Two Cal engineers
stump "Gimpy" bot blocker
An ingenious computer security system designed to stop automated
Internet robots from trying to impersonate humans was cracked
by two Berkeley computer scientists, in response to an open challenge
from the researchers who created it.
picture is worth a thousand words. You need just one word
to get past Gimpy, but it must be the right one. While humans
can decipher it with ease, computer-generated bot programs
have difficulty reading the distorted text.
PHOTO COURTESY OF THE CAPTCHA PROJECT, CARNEGIE MELLON UNIVERSITY
Known as "Gimpy," the program was originally created
by researchers at Carnegie Mellon University to stop computer-automated
robots or "bots" from taking online polls, creating
new e-mail accounts, signing up for free Web-based mail, and all
the other things human beings use their computers for. Bot programs
can produce e-mail accounts that are difficult to trace, making
them ideal vehicles for proliferating unwanted spam messages to
legitimate e-mail users.
Gimpy adds a step in an online registration process asking the
user to read a word on the screen that has been distorted by a
fuzzy background. Most people have no trouble with this, while
computer programs based on optical character recognition can’t
pass the test.
Yahoo, one of the largest providers of free Web-based e-mail,
implemented Gimpy last year in its new account registration process.
Users who pass the test can proceed to the next step to get an
account, but those who cannot read the word are blocked.
"We were able to crack Gimpy because of our previous research
on a technique called ‘shape contexts’ for object
recognition," says Jitendra Malik, the Arthur J. Chick professor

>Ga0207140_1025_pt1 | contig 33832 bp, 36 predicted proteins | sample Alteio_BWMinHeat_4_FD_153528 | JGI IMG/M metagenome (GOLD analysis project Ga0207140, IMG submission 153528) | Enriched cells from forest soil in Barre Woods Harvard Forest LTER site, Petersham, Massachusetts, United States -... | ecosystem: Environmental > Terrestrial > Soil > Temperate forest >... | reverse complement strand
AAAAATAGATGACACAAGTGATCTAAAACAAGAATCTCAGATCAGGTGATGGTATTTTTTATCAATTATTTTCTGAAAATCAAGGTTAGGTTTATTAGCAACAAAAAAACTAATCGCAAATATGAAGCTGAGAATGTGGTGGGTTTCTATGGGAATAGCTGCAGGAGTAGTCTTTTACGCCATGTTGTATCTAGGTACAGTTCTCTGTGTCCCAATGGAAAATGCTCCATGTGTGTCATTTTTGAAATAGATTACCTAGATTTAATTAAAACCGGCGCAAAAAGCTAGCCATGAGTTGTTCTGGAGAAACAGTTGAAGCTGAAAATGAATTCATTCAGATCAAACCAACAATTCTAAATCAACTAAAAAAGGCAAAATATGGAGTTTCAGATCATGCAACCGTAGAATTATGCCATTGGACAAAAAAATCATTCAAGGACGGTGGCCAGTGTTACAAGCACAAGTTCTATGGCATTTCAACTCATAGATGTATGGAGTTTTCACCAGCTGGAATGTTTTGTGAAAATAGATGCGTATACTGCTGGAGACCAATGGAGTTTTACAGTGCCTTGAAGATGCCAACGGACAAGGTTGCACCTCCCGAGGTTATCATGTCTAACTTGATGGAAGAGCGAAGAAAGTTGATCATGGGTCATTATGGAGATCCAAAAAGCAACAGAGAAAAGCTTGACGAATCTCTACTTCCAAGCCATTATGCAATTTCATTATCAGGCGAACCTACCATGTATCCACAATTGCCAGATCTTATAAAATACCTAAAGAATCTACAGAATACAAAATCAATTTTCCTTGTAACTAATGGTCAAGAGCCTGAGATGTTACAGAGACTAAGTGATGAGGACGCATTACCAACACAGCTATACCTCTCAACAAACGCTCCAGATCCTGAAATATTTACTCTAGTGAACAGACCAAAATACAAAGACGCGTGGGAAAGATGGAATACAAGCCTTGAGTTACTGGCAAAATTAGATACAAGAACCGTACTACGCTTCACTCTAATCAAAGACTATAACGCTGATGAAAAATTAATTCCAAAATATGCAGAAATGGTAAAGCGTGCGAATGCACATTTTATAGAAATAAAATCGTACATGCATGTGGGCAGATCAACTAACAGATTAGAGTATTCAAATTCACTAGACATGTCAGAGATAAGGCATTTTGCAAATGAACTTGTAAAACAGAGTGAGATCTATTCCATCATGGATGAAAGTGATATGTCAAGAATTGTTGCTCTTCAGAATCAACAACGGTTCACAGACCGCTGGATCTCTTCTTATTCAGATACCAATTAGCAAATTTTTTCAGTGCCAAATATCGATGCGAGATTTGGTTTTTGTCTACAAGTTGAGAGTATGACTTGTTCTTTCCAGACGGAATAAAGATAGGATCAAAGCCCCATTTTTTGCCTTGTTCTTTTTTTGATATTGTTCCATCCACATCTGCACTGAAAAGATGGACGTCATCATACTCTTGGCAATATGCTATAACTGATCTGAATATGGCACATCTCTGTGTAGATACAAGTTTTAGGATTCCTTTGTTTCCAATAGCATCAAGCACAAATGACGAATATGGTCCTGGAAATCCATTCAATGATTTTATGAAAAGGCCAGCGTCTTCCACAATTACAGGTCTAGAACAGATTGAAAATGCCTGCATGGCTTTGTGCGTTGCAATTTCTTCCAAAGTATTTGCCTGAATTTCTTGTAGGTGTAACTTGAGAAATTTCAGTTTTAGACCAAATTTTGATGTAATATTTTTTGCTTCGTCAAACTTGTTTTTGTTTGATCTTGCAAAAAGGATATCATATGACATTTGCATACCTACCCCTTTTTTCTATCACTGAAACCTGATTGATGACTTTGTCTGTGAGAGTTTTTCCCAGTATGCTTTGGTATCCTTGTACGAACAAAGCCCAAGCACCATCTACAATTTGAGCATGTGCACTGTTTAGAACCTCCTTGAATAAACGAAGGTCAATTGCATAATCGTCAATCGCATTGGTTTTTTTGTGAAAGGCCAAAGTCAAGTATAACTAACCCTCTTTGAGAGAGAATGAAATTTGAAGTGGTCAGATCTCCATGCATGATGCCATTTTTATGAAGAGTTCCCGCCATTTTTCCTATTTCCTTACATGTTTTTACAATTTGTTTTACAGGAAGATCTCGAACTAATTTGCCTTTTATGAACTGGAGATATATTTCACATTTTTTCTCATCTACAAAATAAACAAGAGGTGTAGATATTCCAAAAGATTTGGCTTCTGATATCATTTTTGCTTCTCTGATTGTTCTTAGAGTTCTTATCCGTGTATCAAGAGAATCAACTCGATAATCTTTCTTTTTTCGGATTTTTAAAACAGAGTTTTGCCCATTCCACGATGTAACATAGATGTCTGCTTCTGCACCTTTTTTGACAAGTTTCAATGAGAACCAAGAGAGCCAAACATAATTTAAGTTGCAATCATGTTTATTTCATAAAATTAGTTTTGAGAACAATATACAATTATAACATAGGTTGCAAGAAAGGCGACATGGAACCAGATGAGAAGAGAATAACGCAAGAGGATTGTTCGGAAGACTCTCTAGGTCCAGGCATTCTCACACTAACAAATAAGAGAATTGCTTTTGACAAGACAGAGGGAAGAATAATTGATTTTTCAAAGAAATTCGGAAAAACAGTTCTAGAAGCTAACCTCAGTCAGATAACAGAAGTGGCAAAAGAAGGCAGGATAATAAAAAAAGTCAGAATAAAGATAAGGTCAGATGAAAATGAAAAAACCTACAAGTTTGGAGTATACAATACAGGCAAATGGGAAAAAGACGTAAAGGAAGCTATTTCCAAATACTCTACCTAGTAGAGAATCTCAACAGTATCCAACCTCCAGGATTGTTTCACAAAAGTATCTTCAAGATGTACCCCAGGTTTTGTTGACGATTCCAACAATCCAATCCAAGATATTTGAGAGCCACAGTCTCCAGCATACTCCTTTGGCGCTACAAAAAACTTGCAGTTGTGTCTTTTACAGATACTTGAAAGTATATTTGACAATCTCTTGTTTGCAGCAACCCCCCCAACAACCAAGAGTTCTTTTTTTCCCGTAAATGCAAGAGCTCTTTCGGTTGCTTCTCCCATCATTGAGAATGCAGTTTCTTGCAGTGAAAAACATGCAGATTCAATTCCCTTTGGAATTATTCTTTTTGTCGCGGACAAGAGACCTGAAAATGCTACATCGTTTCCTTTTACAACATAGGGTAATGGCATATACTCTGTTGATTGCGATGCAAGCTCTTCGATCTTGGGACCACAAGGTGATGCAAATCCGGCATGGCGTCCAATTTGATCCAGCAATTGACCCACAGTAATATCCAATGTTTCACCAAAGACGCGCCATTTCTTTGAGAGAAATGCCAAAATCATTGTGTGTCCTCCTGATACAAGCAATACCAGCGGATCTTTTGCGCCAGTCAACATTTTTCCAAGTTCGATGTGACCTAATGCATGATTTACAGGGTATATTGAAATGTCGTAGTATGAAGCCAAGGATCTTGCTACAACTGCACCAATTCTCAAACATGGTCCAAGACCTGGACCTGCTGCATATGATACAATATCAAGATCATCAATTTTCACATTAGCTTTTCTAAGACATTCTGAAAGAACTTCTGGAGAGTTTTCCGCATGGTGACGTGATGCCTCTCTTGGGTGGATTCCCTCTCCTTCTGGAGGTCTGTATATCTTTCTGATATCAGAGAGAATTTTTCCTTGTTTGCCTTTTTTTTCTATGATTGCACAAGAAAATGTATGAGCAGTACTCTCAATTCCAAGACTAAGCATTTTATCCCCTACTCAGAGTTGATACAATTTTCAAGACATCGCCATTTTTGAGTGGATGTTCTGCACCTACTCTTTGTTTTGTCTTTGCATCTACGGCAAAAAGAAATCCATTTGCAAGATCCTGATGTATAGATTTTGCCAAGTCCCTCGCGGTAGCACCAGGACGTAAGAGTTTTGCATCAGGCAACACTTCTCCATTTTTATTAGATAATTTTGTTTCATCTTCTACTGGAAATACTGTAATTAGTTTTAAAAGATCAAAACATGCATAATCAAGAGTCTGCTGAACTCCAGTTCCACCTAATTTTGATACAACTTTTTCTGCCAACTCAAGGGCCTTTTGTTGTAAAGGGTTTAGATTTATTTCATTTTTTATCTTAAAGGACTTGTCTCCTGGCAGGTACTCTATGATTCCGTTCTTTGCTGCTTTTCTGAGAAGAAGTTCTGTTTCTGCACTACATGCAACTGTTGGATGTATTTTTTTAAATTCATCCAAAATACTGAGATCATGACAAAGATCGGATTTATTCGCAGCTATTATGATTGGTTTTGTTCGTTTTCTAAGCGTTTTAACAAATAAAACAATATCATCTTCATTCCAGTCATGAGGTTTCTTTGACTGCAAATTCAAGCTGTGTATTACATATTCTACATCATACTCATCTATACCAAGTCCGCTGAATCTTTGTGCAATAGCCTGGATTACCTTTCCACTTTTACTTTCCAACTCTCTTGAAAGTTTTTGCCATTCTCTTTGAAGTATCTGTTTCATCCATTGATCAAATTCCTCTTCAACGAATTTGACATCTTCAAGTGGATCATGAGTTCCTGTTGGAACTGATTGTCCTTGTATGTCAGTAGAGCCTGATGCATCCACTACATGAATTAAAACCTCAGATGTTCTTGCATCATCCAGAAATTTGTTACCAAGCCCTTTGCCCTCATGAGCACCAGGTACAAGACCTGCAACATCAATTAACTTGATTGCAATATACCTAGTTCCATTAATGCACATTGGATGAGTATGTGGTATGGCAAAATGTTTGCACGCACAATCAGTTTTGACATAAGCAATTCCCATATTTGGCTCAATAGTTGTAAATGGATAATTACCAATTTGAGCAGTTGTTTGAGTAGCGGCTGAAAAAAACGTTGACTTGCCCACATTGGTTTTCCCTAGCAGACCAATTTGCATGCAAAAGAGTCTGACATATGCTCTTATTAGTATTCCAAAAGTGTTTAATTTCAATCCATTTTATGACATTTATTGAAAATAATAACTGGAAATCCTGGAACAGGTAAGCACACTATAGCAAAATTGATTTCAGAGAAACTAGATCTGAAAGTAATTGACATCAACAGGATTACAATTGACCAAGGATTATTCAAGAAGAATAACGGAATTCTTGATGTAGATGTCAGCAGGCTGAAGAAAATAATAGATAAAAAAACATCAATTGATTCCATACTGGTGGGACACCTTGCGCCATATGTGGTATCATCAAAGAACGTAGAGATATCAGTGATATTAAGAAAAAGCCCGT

of EECS. "The idea is to match shapes based on relative configuration
of contours in a way that can tolerate small distortions."
It took Malik and computer science doctoral student Greg Mori
just five days to create a program that empowered their computer
to read the Gimpy text. They then called Manuel Blum, professor
of computer science, and his graduate student Luis von Ahn at
Carnegie Mellon to announce their result.
"I was delighted when I heard from them," Blum said.
"They were the first ones to successfully take up the challenge."
Blum taught computer science at Berkeley for 30 years before joining
Carnegie Mellon. His project there, of which Gimpy is a part,
is called CAPTCHA, or "Completely Automated Public Turing
Test to Tell Computers and Humans Apart."
Malik and Mori stumped EZ-Gimpy, the simpler of two versions of
the program. They also devised a program to beat a more difficult
version, which requires users to identify three words instead
of just one, but it works only about a third of the time.
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